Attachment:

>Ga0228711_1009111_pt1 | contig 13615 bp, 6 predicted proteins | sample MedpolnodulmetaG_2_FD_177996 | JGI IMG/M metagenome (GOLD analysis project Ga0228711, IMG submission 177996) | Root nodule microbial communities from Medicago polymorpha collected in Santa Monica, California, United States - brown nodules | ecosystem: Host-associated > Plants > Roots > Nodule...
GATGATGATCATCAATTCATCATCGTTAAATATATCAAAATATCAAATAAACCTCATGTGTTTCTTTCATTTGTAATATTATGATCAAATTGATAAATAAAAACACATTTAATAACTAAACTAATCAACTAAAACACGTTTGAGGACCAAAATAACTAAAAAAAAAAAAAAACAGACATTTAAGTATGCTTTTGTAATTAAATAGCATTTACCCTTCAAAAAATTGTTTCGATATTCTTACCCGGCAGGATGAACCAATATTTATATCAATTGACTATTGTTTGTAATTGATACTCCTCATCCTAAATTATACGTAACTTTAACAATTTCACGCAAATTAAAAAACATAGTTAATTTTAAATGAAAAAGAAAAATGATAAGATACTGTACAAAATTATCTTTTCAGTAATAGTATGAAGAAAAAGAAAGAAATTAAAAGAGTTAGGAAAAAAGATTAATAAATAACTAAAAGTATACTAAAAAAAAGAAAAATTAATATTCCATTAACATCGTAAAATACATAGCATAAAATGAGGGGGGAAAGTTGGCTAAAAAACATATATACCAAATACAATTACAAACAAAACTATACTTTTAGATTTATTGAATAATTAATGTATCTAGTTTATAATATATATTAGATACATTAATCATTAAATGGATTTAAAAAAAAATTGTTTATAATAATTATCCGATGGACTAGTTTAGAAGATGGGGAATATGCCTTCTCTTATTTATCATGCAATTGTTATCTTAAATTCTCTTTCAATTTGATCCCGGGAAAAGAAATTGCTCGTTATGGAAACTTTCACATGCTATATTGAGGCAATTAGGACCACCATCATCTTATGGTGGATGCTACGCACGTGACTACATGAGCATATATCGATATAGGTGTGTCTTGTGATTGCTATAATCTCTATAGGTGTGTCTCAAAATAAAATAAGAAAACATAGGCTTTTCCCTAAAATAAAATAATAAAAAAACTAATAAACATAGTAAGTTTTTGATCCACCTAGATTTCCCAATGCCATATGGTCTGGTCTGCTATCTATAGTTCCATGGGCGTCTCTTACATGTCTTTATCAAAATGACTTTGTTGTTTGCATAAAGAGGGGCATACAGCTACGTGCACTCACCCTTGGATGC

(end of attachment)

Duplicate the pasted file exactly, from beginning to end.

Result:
>Ga0228711_1009111_pt1 | contig 13615 bp, 6 predicted proteins | sample MedpolnodulmetaG_2_FD_177996 | JGI IMG/M metagenome (GOLD analysis project Ga0228711, IMG submission 177996) | Root nodule microbial communities from Medicago polymorpha collected in Santa Monica, California, United States - brown nodules | ecosystem: Host-associated > Plants > Roots > Nodule...
GATGATGATCATCAATTCATCATCGTTAAATATATCAAAATATCAAATAAACCTCATGTGTTTCTTTCATTTGTAATATTATGATCAAATTGATAAATAAAAACACATTTAATAACTAAACTAATCAACTAAAACACGTTTGAGGACCAAAATAACTAAAAAAAAAAAAAAACAGACATTTAAGTATGCTTTTGTAATTAAATAGCATTTACCCTTCAAAAAATTGTTTCGATATTCTTACCCGGCAGGATGAACCAATATTTATATCAATTGACTATTGTTTGTAATTGATACTCCTCATCCTAAATTATACGTAACTTTAACAATTTCACGCAAATTAAAAAACATAGTTAATTTTAAATGAAAAAGAAAAATGATAAGATACTGTACAAAATTATCTTTTCAGTAATAGTATGAAGAAAAAGAAAGAAATTAAAAGAGTTAGGAAAAAAGATTAATAAATAACTAAAAGTATACTAAAAAAAAGAAAAATTAATATTCCATTAACATCGTAAAATACATAGCATAAAATGAGGGGGGAAAGTTGGCTAAAAAACATATATACCAAATACAATTACAAACAAAACTATACTTTTAGATTTATTGAATAATTAATGTATCTAGTTTATAATATATATTAGATACATTAATCATTAAATGGATTTAAAAAAAAATTGTTTATAATAATTATCCGATGGACTAGTTTAGAAGATGGGGAATATGCCTTCTCTTATTTATCATGCAATTGTTATCTTAAATTCTCTTTCAATTTGATCCCGGGAAAAGAAATTGCTCGTTATGGAAACTTTCACATGCTATATTGAGGCAATTAGGACCACCATCATCTTATGGTGGATGCTACGCACGTGACTACATGAGCATATATCGATATAGGTGTGTCTTGTGATTGCTATAATCTCTATAGGTGTGTCTCAAAATAAAATAAGAAAACATAGGCTTTTCCCTAAAATAAAATAATAAAAAAACTAATAAACATAGTAAGTTTTTGATCCACCTAGATTTCCCAATGCCATATGGTCTGGTCTGCTATCTATAGTTCCATGGGCGTCTCTTACATGTCTTTATCAAAATGACTTTGTTGTTTGCATAAAGAGGGGCATACAGCTACGTGCACTCACCCTTGGATGC